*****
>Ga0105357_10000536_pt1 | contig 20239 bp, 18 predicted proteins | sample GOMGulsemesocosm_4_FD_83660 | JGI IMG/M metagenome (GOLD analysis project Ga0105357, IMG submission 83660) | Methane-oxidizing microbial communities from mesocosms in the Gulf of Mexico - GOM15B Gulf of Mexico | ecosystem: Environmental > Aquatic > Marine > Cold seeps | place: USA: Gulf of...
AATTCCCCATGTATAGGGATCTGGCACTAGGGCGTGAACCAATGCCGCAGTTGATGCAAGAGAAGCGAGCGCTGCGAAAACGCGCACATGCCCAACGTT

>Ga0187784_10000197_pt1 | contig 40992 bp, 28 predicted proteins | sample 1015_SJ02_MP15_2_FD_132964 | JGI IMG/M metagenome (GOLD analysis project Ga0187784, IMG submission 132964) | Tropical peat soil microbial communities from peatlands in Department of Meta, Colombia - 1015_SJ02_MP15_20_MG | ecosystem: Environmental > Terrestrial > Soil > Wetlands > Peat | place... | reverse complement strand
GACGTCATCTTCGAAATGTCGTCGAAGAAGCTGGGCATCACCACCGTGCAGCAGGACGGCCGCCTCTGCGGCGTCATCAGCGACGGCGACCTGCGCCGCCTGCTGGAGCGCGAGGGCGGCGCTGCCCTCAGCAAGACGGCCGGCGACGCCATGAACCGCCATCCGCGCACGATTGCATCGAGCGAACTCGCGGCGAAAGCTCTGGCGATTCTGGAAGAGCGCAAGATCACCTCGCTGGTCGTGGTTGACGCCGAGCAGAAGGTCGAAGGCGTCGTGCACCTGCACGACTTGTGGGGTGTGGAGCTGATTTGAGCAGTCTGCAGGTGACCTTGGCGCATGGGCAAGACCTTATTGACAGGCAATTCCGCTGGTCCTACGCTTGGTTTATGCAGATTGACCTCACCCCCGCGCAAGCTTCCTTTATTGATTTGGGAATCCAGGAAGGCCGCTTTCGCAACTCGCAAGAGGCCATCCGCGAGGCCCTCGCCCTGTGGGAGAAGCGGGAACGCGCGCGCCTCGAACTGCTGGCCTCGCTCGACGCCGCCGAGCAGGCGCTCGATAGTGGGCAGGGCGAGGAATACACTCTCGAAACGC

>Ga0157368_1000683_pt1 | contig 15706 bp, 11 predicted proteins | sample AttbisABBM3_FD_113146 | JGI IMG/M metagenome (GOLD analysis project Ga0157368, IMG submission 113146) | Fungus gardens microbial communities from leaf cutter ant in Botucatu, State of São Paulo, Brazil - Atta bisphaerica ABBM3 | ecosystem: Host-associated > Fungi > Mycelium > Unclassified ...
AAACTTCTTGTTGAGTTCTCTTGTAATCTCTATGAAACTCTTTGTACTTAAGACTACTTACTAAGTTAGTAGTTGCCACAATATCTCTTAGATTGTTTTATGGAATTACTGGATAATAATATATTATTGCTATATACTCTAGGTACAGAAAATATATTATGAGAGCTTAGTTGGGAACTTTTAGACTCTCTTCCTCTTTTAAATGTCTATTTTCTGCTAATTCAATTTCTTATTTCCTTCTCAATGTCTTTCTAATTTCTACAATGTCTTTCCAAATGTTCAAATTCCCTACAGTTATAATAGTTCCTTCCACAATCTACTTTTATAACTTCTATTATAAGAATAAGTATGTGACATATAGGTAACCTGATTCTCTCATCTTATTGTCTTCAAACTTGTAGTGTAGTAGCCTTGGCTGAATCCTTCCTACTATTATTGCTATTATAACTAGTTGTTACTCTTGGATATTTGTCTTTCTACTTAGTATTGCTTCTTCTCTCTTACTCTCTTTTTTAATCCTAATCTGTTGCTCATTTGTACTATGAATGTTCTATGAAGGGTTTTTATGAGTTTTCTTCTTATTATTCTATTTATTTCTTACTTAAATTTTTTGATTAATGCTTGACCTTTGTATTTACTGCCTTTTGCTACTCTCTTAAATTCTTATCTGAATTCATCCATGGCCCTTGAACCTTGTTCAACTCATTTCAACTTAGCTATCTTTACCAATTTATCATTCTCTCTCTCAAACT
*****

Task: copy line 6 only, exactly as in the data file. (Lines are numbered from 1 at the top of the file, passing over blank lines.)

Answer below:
AAACTTCTTGTTGAGTTCTCTTGTAATCTCTATGAAACTCTTTGTACTTAAGACTACTTACTAAGTTAGTAGTTGCCACAATATCTCTTAGATTGTTTTATGGAATTACTGGATAATAATATATTATTGCTATATACTCTAGGTACAGAAAATATATTATGAGAGCTTAGTTGGGAACTTTTAGACTCTCTTCCTCTTTTAAATGTCTATTTTCTGCTAATTCAATTTCTTATTTCCTTCTCAATGTCTTTCTAATTTCTACAATGTCTTTCCAAATGTTCAAATTCCCTACAGTTATAATAGTTCCTTCCACAATCTACTTTTATAACTTCTATTATAAGAATAAGTATGTGACATATAGGTAACCTGATTCTCTCATCTTATTGTCTTCAAACTTGTAGTGTAGTAGCCTTGGCTGAATCCTTCCTACTATTATTGCTATTATAACTAGTTGTTACTCTTGGATATTTGTCTTTCTACTTAGTATTGCTTCTTCTCTCTTACTCTCTTTTTTAATCCTAATCTGTTGCTCATTTGTACTATGAATGTTCTATGAAGGGTTTTTATGAGTTTTCTTCTTATTATTCTATTTATTTCTTACTTAAATTTTTTGATTAATGCTTGACCTTTGTATTTACTGCCTTTTGCTACTCTCTTAAATTCTTATCTGAATTCATCCATGGCCCTTGAACCTTGTTCAACTCATTTCAACTTAGCTATCTTTACCAATTTATCATTCTCTCTCTCAAACT